Individual Differences in Peer Relationships. Edition No. 1

  • ID: 1918074
  • June 2009
  • 116 Pages
  • VDM Publishing House
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This book summarizes a series of research projects investigating the effects of self-handicapping on an individual's daily life by looking at participants' peer relationship and social interactions, reactions of peers to self-handicapping behaviors, and self-presentation strategies. Self-handicapping, when disclosed to peers, was predicted by previous research to negatively affect social networks. The series of studies presented in this book illustrates that the effect of self-handicapping on peer relationships is not nearly as straightforward as previous research might suggest and not universally negative. Self-handicappers were found, in comparison to low self-handicappers to have more friends with whom less close relationships were maintained. Self-handicappers were also found to spend, compared with low self-handicappers, a greater amount of time engaged in social activities with others(particularly with males). Finally, self-handicapping as a behavior was displayed very differently depending upon the presence and gender of others and this change in display impacted the perception others formed regarding the behavior.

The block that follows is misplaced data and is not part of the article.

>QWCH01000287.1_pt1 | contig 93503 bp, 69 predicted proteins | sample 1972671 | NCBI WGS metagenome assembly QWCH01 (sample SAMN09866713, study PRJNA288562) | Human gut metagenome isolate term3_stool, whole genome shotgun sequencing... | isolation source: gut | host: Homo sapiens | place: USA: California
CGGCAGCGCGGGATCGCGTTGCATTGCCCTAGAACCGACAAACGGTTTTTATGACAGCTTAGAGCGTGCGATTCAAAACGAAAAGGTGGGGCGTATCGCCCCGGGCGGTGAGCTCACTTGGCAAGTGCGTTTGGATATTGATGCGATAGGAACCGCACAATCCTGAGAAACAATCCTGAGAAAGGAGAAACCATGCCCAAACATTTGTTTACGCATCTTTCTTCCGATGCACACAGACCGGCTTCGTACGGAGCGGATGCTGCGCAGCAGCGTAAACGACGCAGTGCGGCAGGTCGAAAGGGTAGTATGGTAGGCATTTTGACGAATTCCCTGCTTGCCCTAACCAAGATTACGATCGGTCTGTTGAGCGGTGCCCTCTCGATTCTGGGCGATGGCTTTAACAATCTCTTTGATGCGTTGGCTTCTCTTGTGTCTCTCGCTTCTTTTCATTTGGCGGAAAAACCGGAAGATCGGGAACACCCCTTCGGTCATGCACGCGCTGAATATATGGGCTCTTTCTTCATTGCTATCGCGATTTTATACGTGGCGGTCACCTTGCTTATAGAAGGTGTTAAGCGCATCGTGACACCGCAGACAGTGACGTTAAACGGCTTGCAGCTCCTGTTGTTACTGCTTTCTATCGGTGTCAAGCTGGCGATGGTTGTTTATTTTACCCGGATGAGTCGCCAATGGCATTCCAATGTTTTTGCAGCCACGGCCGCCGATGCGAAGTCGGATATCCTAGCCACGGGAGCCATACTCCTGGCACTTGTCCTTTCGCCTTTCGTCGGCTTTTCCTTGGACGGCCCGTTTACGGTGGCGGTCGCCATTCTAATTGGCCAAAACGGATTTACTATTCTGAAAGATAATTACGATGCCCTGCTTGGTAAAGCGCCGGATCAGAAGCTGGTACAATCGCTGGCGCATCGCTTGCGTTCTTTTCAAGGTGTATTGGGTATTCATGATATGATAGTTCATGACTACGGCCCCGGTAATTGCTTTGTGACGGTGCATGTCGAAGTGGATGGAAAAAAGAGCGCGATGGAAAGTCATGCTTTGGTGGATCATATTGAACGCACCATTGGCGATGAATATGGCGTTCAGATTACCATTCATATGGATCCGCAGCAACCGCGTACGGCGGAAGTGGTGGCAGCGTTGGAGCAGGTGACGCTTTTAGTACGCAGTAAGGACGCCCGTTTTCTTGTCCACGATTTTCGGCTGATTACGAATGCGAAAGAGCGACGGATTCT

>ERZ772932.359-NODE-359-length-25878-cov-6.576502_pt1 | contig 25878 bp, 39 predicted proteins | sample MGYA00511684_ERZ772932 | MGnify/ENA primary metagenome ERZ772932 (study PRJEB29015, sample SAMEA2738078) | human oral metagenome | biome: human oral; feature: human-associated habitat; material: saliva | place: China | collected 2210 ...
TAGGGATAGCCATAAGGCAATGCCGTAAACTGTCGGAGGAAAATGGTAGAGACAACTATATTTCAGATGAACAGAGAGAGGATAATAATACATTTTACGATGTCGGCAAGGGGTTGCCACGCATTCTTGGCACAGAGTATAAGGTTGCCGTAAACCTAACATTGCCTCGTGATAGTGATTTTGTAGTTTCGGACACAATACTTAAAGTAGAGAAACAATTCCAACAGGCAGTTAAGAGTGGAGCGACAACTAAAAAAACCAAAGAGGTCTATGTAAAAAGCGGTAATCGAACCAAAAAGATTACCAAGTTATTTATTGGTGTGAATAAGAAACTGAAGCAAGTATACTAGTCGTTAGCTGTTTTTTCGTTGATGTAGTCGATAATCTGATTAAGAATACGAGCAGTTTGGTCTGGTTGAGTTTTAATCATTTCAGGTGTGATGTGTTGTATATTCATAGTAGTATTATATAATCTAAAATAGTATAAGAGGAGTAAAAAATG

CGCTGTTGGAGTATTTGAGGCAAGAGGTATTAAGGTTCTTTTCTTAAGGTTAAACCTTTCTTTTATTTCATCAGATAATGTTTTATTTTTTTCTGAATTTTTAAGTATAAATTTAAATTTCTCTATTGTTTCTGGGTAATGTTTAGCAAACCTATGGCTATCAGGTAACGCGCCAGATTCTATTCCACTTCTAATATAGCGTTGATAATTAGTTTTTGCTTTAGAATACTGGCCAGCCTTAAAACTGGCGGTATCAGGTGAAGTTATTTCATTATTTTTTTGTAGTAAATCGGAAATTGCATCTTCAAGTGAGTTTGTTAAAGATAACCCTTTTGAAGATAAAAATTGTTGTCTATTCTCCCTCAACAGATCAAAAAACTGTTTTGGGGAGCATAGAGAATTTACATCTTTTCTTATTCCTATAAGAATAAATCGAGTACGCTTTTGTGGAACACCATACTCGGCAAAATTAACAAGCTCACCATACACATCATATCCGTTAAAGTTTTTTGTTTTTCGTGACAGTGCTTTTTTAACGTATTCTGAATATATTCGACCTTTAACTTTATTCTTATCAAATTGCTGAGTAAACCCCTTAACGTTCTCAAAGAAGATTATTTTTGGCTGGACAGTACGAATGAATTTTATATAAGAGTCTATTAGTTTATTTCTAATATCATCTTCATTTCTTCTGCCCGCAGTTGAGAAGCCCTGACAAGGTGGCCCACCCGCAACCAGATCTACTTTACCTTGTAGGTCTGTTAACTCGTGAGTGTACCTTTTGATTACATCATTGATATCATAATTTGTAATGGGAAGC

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Bridgett, Milner.
Bridgett Milner received her PhD in Psychology from Indiana University in 2007. She currently works as that Assistant Director of Enrollment Planning and Research at Indiana University Bloomington. She lives in Bloomington, Indiana with her husband and son.

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